The grand baroque style of architecture used to craft Bayon makes it stand out as a Khmer treasure that has luckily been restored back to its former eminence. A definite must-see if you visit the temples of Angkor!
Short Circuit – Baphoun, The Terrace of the Leper King, The Terrace of the Elephants, The Twelve Prasats
I’ve included the short circuit in this Angkor Wat guide because it’s a great trail. Granted that you have 2-3 hours remaining, you can easily tack this onto the end of your day. If you continue along the short circuit, you can end your day with a bang by visiting a cluster of temples.
Short circuit Trail
Along a wooded area, our tuk tuk driver dropped us off at a dirt path. We followed this path which winded its way from one temple to the next. I won’t go into full detail about each temple, but I highly recommend checking this out if you have time to spare.
My favorite part of the short circuit was the The Terrace of the Leper King. This shrine featured a maze of walls seven meters high covered with hand-carved images of celestial nymphs known as Apsaras. This route makes for a nice little stroll through nature and there are usually not too many visitors around.
Day 2 – Infamous Tomb Raider Temple
Known as “the jewel of Khmer art,” Banteay Srei is praised for its miniature architecture. This uniquely crafted temple is located 16 miles away from the other grouping of Angkor temples. Banteay Srei is a very beautiful temple located in the forest along the river. The overall construction and theme was devised not my monarchs, but by a ayurvedic Doctor and astronomer named Yajnavaraha.
History of Banteay Srei
Built in 967 CE, Banteay Srei is dedicated to Shiva (The Supreme Being in the Hindu religion). It wasn’t until 1914, until the temple was rediscovered. A French art thief named André Malraux tried to leave Cambodia with four Khmer hand-carvings from the Banteay Srei temple, but was arrested.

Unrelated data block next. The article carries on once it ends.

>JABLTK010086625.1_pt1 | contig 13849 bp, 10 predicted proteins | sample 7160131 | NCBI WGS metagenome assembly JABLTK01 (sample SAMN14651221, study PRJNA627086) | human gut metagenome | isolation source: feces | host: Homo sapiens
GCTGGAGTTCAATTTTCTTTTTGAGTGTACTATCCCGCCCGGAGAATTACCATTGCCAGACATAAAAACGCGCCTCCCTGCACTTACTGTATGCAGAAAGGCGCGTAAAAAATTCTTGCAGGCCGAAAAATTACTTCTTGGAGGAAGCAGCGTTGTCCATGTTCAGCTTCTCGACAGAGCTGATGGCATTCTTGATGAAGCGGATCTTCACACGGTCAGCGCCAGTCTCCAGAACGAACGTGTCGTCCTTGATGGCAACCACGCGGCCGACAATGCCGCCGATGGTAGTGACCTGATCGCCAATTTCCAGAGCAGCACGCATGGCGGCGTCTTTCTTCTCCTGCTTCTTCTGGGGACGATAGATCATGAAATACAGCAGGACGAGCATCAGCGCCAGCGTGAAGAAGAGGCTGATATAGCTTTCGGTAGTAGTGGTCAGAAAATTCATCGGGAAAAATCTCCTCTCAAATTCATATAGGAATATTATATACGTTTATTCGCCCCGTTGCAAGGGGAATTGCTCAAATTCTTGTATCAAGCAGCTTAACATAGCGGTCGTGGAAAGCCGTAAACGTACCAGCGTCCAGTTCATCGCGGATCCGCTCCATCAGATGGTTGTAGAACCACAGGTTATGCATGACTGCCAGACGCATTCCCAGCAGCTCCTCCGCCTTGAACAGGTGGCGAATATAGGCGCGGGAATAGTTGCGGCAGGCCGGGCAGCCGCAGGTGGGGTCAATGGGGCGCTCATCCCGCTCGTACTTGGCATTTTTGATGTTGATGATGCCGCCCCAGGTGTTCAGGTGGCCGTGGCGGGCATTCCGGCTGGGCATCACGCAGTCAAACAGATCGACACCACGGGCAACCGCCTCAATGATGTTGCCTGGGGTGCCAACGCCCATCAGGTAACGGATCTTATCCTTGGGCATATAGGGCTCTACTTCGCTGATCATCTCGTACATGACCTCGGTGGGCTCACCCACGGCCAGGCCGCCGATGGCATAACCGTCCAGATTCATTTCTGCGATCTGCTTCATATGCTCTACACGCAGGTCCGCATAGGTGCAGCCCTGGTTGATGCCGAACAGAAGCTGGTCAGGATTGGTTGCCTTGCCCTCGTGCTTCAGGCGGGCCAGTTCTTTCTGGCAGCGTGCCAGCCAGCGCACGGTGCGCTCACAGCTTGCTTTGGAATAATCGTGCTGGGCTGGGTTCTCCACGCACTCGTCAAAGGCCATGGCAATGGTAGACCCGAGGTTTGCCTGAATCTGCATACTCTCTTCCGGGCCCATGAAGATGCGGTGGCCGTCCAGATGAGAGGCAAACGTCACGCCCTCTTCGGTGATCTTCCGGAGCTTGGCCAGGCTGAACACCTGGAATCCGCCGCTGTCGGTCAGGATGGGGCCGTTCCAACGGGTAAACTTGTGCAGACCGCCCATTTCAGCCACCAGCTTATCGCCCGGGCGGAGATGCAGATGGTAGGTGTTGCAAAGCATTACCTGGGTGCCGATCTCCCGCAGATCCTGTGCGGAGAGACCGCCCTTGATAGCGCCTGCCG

Even up to this day, there has been much looting at Banteay Sreiso so many of the original free-standing figurines of Shiva have been sold in the black market.
As soon as I entered Banteay Srei I have very impressed by the beauty of the Khmer architecture. The shrines of Banteay Srei are diminutive compared to the vastness of Angkor Wat. However, what it lacks in size it makes up for in detail.
Red sandstone relief carvings can be found on every lintel and pediment (horizontal beam and triangular arch over a doorway). These intricately carved stones depict images of Shiva and dancing female deities known as devatas.
Although partially roped off for conservation efforts, I was able to see every carving at Banteay Srei in very close range. Stone doorways without attached walls or ceilings lay strewn all around me like a forgotten maze.
Optional boat ride
Past the temple, there is a narrow waterway where you can pay a fisherman a small fee for a boat ride ($5 pp). I really enjoyed strolling down dirt pathways through ancient ruins and being surrounded by nature the entire time.
It costs about $20 per day for a tuk tuk to take you to this temple and back since it is located far away from Siem Reap. For a half day adventure, I grouped Banteay Srei and Ta Prohm
This Angkor Wat guide wouldn’t be complete if I didn’t include the amazing Ta Prohm on this scrawling list. Luckily, it just happens to be my favorite!
It’s not hard to see why Ta Prohm is the most favored out of all the temples of Angkor. One glimpse at its overgrown jungle tapestry and shockingly exquisite trees that seem to overpower the temple with their roots, and I instantly fell in love.
Fun Fact: Ta Prohm became infamous after its appearance in the Tomb Raider movie featuring Angelina Jolie.
History of Ta Prohm
Once a Mahayana Buddhist Monastery, this temple is especially salient because of its photogenic qualities. The silk cotton trees seem to defy physics as they delicately maneuver their arms between stones and yet everything remains standing centuries later.